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You should know to ask for a referral

The other day, I was at a stoplight and over to my right, I noticed a service van that had these words written on it “A referral is the best compliment that you can give us for good service.”  So I started thinking, “How many times have I pro-actively asked a client for a referral for new business or for a potential contact?”

As part of my sales strategy, I try to incorporate this question into my conversations with my networking contacts, but I don’t always have a chance. So am I missing an opportunity? If our clients were truly pleased with the level of service that we provide them, then shouldn’t the referrals just pour in?  Not always.

Knowing When to Ask

Small businesses are built initially on word-of-mouth and referrals, but many times entrepreneurs are so busy running the day-to-day operations that they miss out on a very important opportunity – asking their current clients for referrals.  Our public relations company has grown through 100 percent referrals from clients that gave our name to their contacts, but I’m sure that there are more people that we need to connect to, but we have to ask.

We are now working on gaining testimonials to use in our marketing materials as well as on our website. Testimonials are very important, but are only one facet of building a brand for a company or individual; the next logical step is to ask for a referral.  Perhaps your satisfied client knows someone who could benefit from the services that you provide?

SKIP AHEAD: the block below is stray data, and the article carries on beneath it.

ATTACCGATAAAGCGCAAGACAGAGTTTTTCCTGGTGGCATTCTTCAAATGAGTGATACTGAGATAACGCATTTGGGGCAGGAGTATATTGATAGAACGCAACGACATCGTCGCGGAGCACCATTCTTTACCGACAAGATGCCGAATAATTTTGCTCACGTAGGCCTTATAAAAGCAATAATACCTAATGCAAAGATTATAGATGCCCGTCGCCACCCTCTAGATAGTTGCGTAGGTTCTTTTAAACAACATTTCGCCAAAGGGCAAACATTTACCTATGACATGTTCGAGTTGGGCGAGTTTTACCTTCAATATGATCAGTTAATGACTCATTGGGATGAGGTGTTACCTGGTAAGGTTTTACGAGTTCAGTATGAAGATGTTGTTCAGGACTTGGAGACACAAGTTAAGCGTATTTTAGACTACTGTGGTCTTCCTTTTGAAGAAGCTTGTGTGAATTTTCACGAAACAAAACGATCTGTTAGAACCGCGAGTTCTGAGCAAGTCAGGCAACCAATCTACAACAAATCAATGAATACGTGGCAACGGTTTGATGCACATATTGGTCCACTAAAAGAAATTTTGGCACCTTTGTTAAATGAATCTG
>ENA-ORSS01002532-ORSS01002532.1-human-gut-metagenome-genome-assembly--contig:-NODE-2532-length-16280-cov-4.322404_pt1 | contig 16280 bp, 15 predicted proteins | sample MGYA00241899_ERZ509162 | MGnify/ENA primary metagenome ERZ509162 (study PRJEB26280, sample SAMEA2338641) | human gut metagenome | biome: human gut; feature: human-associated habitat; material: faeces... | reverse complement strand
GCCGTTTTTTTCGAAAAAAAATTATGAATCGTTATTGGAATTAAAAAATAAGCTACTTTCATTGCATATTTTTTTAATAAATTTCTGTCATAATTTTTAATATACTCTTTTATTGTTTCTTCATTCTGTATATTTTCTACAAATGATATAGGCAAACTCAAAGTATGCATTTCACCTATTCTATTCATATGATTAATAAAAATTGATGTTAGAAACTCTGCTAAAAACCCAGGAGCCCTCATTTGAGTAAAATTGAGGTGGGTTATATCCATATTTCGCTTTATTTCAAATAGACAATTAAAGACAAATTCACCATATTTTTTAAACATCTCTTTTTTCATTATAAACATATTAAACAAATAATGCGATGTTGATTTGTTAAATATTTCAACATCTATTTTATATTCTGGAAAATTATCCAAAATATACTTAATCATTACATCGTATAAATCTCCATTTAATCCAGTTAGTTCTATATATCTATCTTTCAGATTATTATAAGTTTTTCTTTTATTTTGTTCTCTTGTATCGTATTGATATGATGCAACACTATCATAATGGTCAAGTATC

The way to ask for a referral is to first offer to connect your client with someone who could potentially benefit their business.  Often, a strategy of “pay it forward” and helping your clients build their business has the equal effect of building your own business.

Best Time to Ask for a Referral

So when is it appropriate to ask for a referral? Perhaps the most opportune time is after you have made a significant accomplishment on behalf of a client.  After asking for their feedback on your performance and receiving positive feedback, the client will be more likely to give you the name and contact information of a decision maker.

Are you providing your client with the level of service that “WOWs” them to give a referral? Don’t be shy to ask. You help your clients grow their businesses. Through the quality of work you provide your clients, it is O.K. to ask for a referral. It’s the best type of marketing possible.

Ed Mayuga is a principal at AMM Communications LLC, a St. Louis-based public relations firm, specializing in marketing, crisis communications, social media and sales management training.  He can be contacted at 314.485.9810 or [email protected].